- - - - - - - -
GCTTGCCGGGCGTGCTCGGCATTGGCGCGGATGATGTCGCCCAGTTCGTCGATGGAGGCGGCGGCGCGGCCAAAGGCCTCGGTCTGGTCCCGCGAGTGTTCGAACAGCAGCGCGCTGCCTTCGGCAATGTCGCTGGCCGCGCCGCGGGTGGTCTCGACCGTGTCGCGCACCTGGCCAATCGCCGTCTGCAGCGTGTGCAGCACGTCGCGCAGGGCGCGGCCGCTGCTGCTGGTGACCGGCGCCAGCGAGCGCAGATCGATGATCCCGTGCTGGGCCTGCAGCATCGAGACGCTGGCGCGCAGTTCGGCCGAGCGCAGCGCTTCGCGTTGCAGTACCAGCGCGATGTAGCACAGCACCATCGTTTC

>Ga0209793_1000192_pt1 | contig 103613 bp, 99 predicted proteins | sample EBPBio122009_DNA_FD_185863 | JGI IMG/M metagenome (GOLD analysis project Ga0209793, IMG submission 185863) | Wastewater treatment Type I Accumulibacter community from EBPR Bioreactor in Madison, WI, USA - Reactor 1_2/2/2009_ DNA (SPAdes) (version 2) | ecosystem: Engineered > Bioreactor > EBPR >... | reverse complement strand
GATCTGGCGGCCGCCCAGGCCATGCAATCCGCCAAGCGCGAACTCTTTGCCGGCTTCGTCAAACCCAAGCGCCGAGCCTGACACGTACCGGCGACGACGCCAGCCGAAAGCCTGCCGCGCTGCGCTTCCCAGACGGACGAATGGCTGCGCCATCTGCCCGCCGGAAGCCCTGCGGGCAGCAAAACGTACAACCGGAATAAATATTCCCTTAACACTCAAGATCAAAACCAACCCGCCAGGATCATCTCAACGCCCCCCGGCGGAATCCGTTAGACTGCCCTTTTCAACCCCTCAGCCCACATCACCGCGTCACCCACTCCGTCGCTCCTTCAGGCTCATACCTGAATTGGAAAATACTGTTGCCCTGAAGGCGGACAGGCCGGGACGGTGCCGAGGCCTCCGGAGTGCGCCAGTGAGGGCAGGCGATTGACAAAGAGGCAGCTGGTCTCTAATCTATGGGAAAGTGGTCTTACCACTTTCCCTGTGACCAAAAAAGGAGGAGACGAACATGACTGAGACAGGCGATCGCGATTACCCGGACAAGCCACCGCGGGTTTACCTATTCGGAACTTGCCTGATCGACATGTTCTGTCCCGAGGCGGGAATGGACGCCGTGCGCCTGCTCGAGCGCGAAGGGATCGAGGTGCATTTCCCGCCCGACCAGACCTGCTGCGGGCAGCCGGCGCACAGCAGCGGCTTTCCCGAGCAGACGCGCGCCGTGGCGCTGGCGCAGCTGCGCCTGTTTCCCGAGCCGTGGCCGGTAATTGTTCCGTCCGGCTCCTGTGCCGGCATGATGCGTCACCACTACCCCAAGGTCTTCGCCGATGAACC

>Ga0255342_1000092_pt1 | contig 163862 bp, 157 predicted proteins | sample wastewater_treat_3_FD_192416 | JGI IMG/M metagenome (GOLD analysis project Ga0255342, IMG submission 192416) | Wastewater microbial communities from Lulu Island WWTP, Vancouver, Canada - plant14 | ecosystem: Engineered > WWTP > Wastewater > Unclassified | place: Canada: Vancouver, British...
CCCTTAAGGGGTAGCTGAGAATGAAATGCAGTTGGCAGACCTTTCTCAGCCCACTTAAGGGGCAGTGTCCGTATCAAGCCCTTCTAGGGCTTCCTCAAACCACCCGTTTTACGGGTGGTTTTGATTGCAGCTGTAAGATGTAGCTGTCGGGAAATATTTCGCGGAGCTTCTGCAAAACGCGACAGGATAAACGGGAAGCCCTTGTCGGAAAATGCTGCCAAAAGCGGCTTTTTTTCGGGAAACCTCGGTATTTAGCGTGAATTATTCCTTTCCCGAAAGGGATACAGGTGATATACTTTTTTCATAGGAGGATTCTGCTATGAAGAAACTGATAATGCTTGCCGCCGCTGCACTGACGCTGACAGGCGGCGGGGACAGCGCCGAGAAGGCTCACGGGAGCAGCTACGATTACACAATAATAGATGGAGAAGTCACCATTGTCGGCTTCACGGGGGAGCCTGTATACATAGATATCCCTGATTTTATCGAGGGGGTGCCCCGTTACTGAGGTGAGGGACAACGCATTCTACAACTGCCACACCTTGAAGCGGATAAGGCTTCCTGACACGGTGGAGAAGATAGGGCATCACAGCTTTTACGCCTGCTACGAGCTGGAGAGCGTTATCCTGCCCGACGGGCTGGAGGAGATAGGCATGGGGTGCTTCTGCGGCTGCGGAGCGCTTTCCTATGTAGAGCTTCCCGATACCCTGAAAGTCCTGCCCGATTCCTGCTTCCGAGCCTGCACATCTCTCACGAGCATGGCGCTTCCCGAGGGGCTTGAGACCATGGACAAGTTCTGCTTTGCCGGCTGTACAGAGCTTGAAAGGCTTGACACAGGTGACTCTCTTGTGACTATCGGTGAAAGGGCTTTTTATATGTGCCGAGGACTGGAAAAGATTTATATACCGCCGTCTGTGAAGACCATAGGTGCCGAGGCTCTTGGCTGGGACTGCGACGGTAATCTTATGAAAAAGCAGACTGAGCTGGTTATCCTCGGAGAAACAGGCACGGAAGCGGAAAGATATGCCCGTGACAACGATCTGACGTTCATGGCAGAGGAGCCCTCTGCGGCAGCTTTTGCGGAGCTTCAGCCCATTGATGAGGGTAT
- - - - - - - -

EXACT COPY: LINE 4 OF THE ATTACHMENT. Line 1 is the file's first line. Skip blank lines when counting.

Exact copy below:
>Ga0255342_1000092_pt1 | contig 163862 bp, 157 predicted proteins | sample wastewater_treat_3_FD_192416 | JGI IMG/M metagenome (GOLD analysis project Ga0255342, IMG submission 192416) | Wastewater microbial communities from Lulu Island WWTP, Vancouver, Canada - plant14 | ecosystem: Engineered > WWTP > Wastewater > Unclassified | place: Canada: Vancouver, British...